As others have stated making Michael Brown the battlecry to which everyone rallies to fight police brutality and racism is like Amnesty International demanding that the UN does something about Kim Jong Un’s haircut as being exposed to it is an egregious human rights violation.

  15. Nice How come Reason does not use the last picture we have of the Gentile Giant when alive, when he was throttling that little shop owner?

    1. Robbing a store = death sentence!!

      1. Yep, that’s it. Because the media selling a narrative through sympathetic imagery (Trayvon Martin in grade school, as another example) totally means all police shootings are justified.

      2. It is at my store

      3. Wonder if he cried on the way home before his altercation with Wilson, realizing he had been violent towards a human

      4. It can, if the little shop owner had a gun, the Gentile Giant could have been dead before he left the store.

        1. Yep, and if it had been the shop owner who’d shot Brown, no one would’ve batted an eye and Ferguson wouldn’t have burned.

    2. Gentile Giant

      Do we know for a fact that Brown wasn’t Jewish?

      1. Yes, if he was the ADL would be on the march

  16. Video got this cop fired

    http://nbc4i.com/2015/08/05/wa…..complaint/

    1. Not punished, mind you, but fired. It’s a start, I guess.

    2. “Peterman resigned June 26 before being terminated.”

      I’m sure there’s some grift involved.

    3. He resigned which means he will soon be hired by another department.

      1. It sounds like that has already happened.

        1. They were impressed with the way he dragged her down those concrete steps, thereby assuring officer safety. I bet he shoots a good dog too.

      2. Not only that, but he’ll keep the time he’s put in towards his pension, which I believe he would have lost had he been fired.

  17. A different kind of video got this cop in trouble.

    http://nbc4i.com/2015/08/10/fo…..rnography/

    1. Surprised he didn’t get off on the “I was infiltrating the organization to take it down from the inside!” schtick.

      1. I was thinking the same thing.

  18. OT — The chart above shows that the Emerald City MSA started experiencing a decline in restaurant employment around the first of the year (when the state minimum wage increased to $9.47 per hour, the highest state minimum wage in the country), and the 1,300 job loss between January and June is the largest decline over that period since 2009 during the Great Recession (data here). The loss of 1,000 restaurant jobs in May following the minimum wage increase in April was the largest one month job decline since a 1,300 drop in January 2009, again during the Great Recession. In contrast to the January-June loss of restaurant jobs in the Seattle area: a) restaurant employment nationally increased by 130,700 jobs (and by 1.2%) during that same period (data here), b) overall employment in the Seattle MSA increased 1.2% and by 21,800 jobs (data here) and c)non-Seattle MSA restaurant employment in Washington increased 3.2% and by 2,800 jobs (data here).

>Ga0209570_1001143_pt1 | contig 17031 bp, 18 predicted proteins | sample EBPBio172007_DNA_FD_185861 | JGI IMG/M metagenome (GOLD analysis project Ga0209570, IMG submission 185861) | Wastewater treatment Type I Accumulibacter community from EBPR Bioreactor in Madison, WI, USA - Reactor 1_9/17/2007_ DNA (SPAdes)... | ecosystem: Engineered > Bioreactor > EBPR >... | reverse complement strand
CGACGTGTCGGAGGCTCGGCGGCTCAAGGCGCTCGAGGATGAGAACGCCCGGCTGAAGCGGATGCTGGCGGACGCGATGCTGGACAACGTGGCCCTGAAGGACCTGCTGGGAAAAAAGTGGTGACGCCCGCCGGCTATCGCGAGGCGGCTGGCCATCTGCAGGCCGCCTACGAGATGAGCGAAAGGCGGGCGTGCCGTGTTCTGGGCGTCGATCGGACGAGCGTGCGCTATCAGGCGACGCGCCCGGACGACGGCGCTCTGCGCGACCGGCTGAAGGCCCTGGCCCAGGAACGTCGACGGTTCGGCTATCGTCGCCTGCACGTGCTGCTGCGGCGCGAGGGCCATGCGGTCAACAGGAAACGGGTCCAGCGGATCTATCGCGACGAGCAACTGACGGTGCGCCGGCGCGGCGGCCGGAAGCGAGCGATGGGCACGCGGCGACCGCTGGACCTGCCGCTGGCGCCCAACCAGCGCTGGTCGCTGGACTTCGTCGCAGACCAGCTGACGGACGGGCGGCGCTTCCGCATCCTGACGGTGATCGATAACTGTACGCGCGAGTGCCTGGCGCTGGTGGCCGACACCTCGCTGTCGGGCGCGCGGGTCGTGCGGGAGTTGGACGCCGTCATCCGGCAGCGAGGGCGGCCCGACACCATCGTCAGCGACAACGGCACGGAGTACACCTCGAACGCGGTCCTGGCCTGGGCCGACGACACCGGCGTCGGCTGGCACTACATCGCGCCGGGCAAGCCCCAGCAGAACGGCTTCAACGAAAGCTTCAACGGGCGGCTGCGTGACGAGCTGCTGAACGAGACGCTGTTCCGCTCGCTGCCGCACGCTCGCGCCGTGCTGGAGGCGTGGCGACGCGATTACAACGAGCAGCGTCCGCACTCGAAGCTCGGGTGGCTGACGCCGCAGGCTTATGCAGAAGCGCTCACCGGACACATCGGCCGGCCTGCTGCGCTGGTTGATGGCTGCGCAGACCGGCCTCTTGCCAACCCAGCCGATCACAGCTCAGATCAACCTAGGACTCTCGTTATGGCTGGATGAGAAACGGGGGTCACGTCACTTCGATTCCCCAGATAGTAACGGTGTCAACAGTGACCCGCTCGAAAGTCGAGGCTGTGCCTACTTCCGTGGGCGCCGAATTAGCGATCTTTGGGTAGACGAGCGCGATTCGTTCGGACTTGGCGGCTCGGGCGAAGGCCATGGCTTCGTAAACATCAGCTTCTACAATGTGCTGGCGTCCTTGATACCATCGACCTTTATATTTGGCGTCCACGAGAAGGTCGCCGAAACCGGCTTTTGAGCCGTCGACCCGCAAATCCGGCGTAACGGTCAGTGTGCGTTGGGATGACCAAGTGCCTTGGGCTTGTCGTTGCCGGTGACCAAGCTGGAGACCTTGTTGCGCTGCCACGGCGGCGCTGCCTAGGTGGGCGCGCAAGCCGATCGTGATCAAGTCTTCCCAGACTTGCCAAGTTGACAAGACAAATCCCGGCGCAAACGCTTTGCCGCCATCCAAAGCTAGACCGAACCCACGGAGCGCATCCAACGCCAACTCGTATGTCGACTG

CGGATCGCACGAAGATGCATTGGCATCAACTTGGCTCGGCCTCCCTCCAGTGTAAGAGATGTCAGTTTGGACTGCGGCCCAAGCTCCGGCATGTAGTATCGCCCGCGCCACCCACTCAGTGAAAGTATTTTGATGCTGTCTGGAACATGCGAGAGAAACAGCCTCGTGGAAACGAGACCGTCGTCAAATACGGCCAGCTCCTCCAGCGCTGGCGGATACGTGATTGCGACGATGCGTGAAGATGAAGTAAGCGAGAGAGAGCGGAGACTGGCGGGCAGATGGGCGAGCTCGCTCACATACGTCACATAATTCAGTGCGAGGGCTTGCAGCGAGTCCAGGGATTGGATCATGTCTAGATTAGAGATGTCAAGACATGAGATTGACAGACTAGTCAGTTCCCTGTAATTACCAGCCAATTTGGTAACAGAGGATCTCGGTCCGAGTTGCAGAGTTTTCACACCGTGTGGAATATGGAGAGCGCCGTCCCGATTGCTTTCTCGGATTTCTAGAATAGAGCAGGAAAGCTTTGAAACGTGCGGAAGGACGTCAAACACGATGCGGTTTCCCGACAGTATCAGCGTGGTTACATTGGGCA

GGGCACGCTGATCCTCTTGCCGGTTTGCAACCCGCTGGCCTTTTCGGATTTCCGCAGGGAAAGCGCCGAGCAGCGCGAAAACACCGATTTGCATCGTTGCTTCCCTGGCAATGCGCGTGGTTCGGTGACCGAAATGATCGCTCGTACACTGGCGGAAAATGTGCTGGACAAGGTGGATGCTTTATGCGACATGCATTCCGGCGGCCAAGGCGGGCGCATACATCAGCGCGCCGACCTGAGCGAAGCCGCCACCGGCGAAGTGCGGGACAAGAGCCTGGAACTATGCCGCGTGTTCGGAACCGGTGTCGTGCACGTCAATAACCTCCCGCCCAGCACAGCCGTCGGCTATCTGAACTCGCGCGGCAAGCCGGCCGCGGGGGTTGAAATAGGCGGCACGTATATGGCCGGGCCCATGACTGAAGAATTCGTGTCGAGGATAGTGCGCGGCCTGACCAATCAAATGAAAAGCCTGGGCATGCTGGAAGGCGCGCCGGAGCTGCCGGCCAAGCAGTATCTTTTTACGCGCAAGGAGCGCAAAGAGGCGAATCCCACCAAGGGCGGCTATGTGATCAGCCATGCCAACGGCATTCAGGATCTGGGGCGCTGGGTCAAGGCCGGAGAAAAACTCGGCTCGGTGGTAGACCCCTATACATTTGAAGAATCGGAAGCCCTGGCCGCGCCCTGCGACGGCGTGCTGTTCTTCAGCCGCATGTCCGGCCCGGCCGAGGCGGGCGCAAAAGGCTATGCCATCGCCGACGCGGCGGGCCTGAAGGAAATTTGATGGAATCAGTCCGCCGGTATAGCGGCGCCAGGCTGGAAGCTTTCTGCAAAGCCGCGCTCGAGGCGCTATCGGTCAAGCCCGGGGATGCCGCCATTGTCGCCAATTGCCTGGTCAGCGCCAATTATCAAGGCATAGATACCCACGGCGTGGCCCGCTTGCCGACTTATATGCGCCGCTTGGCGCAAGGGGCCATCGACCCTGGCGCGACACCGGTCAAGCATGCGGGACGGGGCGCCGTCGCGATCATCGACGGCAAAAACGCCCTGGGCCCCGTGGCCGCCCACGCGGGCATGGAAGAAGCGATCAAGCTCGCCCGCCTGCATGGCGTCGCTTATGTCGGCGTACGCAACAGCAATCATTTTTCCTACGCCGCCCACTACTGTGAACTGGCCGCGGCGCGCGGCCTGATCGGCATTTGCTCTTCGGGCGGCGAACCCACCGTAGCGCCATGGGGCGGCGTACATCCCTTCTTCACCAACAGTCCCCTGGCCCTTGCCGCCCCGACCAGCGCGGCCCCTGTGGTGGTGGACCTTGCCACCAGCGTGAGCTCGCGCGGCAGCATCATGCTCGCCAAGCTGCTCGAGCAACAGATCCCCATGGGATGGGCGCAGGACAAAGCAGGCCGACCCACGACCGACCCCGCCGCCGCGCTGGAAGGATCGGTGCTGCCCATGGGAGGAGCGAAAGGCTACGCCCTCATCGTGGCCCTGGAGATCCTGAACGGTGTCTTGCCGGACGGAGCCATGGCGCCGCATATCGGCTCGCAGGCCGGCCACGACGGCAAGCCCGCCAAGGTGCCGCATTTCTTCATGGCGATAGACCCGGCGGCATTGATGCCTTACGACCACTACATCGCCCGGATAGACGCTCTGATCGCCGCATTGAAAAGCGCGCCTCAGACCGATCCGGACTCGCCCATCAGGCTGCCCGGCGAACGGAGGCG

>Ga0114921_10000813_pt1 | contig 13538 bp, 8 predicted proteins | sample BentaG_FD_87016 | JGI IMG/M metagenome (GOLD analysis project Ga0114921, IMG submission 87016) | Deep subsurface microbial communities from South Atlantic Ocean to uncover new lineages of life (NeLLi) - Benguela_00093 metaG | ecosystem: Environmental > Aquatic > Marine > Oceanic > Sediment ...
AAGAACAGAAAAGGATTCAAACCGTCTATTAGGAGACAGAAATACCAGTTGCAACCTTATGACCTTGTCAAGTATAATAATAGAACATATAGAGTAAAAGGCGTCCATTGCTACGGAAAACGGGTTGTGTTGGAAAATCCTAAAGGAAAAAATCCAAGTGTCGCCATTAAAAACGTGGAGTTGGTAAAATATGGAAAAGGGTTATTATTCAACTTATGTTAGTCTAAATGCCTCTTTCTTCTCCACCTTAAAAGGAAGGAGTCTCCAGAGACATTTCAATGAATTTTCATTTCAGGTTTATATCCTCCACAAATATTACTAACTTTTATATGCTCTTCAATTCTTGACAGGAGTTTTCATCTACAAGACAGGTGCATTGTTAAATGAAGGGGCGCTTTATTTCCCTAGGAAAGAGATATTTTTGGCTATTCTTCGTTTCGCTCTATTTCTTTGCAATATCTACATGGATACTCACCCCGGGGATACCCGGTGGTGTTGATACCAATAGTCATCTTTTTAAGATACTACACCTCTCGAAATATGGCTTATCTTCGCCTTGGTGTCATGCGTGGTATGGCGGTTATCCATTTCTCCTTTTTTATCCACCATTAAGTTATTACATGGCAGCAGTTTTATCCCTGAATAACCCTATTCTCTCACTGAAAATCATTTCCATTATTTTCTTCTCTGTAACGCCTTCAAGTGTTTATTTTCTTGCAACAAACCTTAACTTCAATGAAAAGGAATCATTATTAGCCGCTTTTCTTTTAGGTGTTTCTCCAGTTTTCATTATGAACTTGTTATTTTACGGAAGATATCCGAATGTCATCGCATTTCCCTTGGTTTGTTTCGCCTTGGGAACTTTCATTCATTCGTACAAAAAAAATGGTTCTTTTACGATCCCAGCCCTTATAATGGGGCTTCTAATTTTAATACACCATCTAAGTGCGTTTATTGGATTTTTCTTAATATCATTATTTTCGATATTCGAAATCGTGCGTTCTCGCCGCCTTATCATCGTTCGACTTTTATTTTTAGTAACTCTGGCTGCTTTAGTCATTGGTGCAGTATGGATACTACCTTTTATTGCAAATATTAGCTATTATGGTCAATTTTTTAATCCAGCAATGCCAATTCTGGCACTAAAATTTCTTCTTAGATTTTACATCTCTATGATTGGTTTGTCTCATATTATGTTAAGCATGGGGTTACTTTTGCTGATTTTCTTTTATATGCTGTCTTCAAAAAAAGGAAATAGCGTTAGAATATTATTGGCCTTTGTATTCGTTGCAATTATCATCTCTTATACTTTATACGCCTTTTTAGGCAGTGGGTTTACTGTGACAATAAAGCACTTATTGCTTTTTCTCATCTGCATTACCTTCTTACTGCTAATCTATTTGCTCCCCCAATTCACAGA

1. LIES SOME GUY POSTED A STORY ABOUT A RESTAURANT AND IT WAS FINE

      (*”blink”, if i recall. proggy troll)

  19. We can figure out how fast Brown was moving during the shooting from the physical evidence. Brown ran 150′ the moved back towards Wilson 25′. There is an audio recording of the shooting. The audio of the shots is 6.5 seconds long with a 3 second pause apparently when Brown paused. That means that Brown moved 25′ in 3.5 seconds. That means that Brown was moving at 4.8 mph, hardly a charge, more like a brisk walk. Try it yourself. So was Brown charging “full speed”, head down as Wilson alleges or was he stumbling forward with 4 gunshot wounds?

    1. OMG 9/11 WAS AN INSIDE JOB

      1. Half Life 3 confirmed!

        1. I can’t wait for release day on Steam. This will be the community comments:

          1. Unlocking in 1 hour, I’m so excited!

          2. Still downloading… 50G, OMG!

          3. The graphics have been downgraded!

          4. What is this shit?, it won’t run on my computer, I want a refund!

          5. And free DLCs forever!

      2. So you’re saying Brown did not move towards Wilson 25′, there isn’t audio of the shooting that lasts 6.5 seconds and 25/3.5 doesn’t equal 7 feet per second or 4.8 mph?

        1. It’s like you can read his mind, man!!!

        2. LOOK HE USES MATH

          No, dipshit, you’re assuming everything occurs in the “silence” exactly how you assume and then applying arbitrary algebra and claiming “WOW LOOK SCIENCE”.

          Its so embarrassingly stupid no one wants to have explain it to you. Like last time. Or the other time before that.

          He could have stood for 1.5 seconds and “charged” in 2 seconds, instead of your arbitrary determination that ‘silence’ somehow indicates he was moving for 3.5 seconds. You have ‘evidence’ of nothing except the assumptions you’ve injected into that gap. Please shut up or go somewhere people are dumb enough to find that sort of thing compelling.

          1. Or the other, other time people explained how you’re an idiot.